3. 3. locations. The ADA Coordinator should also ensure that the administrative mandates of Title II are fully met. This means: 1. Conspicuous and continuing notice to the community of their ADA rights and the City's ADA obligations. These notices should, in addition to the ones which are posted at the first floor of City Hall and the City Annex, be: · on the website, with your email and phone number and a description of your position as ADA Coordinator; · be available in Braille and also POSTED IN LARGE PRINT; · be announced regularly via Channel 15 and also by agreement with Somerville Cable Access TV. For example, you can ask SCAT to include this announcement in it's regular weekly announcements, which also list City events, and communitywide events. · please also make sure that an article is placed in the Somerville Journal and Somerville News, and repeat it at least 4 times a year. 2. The establishment of an ADA grievance procedure. Such as process must be thoughtfully designed so as to be accessible to all persons in all aspects, from beginning to conclusion. In addition, COMMUNICATION ACCESS is very significant. ... With all the intellectual and cultural talent this City possesses, we could certainly be a model of Best Practices in Communication Access! ...
  4. 4. This should include (this is not a comprehensive list): 1. The establishment of delivery systems and time frames for providing auxiliary aids (qualified sign language interpreters and alternate formats (Braille, large print, cassette tapes, etc.); 2. installation of assistive listening systems in assembly areas (such as in municipal auditoriums and court rooms, for example); 3. strengthening of 9-1-1 emergency services through the acquisition of additional text telephones (TTY’s) to achieve a 1-1 ratio of TTY’s and answering positions; and 4. better telephone communication between the City and citizens with hearing or speech impairments through the acquisition of additional TTY’s and/or utilization of the state relay service, official publication of TTY/relay numbers, and training of employees. Re: the 3-1-1 system: It is marvelous that Sean Murphy, Director of Constituent Services, came to our meeting, thoughtfully listened and responded, and then integrated our suggestions into the 3-1-1 system, by working hard to get the budget for a TTY line approved, and then implementing that resource with testing and training. Not only that, but he also took the time to come on a SCAT call-in show, to ensure that folks had an opportunity to learn more about the 3-1-1 resource, without having to depend on the Web or the newspaper! Sean's attitude and response was, indeed, a model of respectful and sincere work on behalf of residents with disabilities. However, more TTY phones should be available throughout Somerville's streetscapes (such as near bus stops, for starters), and the TTYs in the Public Safety Departments should be tested (and operators trained, if necessary). It will be logical to include people with disabilities in the design of this and other features/functions of your office as ADA Coordinator- as consultants, and also, to test out the assistive technology, which you'll be employing. And, of course, please do ensure that the policies of the Personnel Department do not contain qualification standards which would tend to screen out qualified individuals with disabilities...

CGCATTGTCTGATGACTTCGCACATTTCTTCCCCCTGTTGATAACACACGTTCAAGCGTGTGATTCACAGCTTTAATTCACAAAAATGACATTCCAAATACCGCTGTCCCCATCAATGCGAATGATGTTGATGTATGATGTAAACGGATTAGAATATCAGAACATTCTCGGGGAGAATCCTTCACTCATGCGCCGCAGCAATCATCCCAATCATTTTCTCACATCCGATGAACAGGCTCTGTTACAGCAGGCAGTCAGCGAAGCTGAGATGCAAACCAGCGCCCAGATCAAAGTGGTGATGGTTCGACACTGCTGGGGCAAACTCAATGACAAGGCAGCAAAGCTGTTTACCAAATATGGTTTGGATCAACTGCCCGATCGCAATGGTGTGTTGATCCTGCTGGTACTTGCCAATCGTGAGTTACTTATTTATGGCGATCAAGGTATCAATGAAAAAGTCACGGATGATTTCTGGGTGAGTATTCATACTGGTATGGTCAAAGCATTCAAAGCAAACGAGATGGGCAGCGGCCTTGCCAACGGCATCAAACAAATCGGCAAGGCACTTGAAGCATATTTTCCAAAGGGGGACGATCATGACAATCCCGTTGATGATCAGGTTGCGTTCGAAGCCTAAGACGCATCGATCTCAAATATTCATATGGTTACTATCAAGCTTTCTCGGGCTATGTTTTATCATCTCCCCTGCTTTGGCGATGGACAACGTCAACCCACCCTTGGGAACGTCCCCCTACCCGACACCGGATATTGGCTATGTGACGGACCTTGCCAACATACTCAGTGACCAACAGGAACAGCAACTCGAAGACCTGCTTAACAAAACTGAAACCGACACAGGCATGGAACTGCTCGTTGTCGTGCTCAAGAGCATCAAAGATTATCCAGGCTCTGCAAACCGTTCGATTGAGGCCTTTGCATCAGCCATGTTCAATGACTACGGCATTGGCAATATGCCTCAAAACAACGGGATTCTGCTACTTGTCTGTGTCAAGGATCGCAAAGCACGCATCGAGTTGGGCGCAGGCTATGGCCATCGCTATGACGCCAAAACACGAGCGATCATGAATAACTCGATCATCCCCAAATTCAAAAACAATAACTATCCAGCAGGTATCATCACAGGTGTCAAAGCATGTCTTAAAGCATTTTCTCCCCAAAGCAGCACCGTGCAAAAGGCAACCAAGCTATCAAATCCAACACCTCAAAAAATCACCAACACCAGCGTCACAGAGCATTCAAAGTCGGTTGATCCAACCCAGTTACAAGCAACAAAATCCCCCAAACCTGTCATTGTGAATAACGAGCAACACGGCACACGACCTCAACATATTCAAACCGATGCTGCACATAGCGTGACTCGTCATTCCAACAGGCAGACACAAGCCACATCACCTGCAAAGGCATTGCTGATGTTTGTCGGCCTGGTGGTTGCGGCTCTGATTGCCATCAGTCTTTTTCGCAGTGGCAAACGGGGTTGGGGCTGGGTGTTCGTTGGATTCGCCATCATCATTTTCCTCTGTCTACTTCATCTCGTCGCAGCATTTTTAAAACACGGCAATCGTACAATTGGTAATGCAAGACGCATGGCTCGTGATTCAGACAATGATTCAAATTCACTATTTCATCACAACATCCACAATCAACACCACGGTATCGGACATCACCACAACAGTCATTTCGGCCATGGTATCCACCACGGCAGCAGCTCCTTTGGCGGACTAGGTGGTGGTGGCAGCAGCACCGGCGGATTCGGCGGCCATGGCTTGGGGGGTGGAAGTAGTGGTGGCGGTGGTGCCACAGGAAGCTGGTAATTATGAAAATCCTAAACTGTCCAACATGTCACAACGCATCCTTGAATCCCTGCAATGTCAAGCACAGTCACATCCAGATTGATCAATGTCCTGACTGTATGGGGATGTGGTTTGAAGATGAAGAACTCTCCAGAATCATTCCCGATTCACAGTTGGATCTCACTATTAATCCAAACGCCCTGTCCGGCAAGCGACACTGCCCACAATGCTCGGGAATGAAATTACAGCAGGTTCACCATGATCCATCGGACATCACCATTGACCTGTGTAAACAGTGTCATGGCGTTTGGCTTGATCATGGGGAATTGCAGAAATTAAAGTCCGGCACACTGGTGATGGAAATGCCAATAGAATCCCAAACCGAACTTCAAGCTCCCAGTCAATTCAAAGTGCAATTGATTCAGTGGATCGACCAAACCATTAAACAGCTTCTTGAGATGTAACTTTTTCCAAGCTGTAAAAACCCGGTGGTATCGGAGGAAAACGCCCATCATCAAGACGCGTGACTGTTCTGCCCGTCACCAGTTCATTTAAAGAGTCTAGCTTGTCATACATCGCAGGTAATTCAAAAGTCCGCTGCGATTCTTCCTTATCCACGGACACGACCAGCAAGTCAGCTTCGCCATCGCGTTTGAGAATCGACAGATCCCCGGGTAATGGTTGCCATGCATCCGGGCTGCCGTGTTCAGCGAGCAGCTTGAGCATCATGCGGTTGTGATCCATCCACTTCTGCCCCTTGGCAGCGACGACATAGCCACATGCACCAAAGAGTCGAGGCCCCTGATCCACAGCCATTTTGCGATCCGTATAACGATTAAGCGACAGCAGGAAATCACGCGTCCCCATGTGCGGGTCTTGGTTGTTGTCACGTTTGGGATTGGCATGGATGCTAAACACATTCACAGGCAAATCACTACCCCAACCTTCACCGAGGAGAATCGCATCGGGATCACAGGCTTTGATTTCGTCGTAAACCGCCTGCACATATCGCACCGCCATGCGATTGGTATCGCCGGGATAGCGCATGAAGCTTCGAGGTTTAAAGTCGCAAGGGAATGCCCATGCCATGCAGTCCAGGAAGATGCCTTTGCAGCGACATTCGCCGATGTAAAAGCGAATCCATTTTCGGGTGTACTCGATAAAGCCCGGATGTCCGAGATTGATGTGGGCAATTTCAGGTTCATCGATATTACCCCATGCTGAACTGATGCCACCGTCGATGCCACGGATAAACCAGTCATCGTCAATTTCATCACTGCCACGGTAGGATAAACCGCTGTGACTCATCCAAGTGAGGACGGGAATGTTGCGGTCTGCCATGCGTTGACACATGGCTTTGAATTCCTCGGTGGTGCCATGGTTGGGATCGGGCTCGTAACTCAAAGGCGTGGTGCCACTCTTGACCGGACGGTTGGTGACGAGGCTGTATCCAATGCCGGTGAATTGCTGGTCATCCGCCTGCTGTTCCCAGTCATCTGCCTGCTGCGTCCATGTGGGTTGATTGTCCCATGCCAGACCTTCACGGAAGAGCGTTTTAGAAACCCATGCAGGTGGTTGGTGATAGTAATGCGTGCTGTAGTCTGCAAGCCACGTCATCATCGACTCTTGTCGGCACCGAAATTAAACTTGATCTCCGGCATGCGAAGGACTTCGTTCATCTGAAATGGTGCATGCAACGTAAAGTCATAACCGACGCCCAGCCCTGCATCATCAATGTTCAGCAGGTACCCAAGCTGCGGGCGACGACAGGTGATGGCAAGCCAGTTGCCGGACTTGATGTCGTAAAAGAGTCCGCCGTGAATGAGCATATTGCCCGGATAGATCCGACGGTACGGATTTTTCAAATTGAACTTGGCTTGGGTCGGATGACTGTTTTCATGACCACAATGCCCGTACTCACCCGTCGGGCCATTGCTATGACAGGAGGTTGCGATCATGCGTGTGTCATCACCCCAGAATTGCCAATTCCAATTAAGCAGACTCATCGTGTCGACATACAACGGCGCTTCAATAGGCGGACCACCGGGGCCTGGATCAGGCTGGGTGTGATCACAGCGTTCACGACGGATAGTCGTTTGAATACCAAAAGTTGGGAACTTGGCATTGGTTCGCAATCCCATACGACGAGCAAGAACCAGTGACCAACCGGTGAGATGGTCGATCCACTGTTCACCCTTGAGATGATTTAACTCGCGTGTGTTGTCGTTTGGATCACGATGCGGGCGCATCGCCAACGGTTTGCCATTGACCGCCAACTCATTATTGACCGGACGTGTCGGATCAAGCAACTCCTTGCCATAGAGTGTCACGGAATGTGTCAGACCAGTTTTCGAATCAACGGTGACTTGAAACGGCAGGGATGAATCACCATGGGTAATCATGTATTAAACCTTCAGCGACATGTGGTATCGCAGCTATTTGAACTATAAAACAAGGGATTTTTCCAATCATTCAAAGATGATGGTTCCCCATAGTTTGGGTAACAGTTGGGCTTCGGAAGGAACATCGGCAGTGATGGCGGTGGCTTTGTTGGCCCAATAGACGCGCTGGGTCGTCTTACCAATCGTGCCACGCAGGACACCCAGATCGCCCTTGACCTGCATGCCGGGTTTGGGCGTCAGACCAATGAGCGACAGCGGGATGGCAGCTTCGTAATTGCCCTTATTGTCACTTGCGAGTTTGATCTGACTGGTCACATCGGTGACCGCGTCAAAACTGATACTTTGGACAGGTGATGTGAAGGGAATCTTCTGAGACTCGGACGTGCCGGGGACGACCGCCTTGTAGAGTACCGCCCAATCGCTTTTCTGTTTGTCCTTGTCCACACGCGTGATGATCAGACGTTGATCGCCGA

5. 5. I can't state strongly enough how important it is to realize that people with disabilities desire to- and have the capacity, skills, talents and creativity to- fully participate in the public marketplace, just like everyone else. I'll give you a call at my earliest convenience. Please don't hesitate to call me. With best wishes, Eileen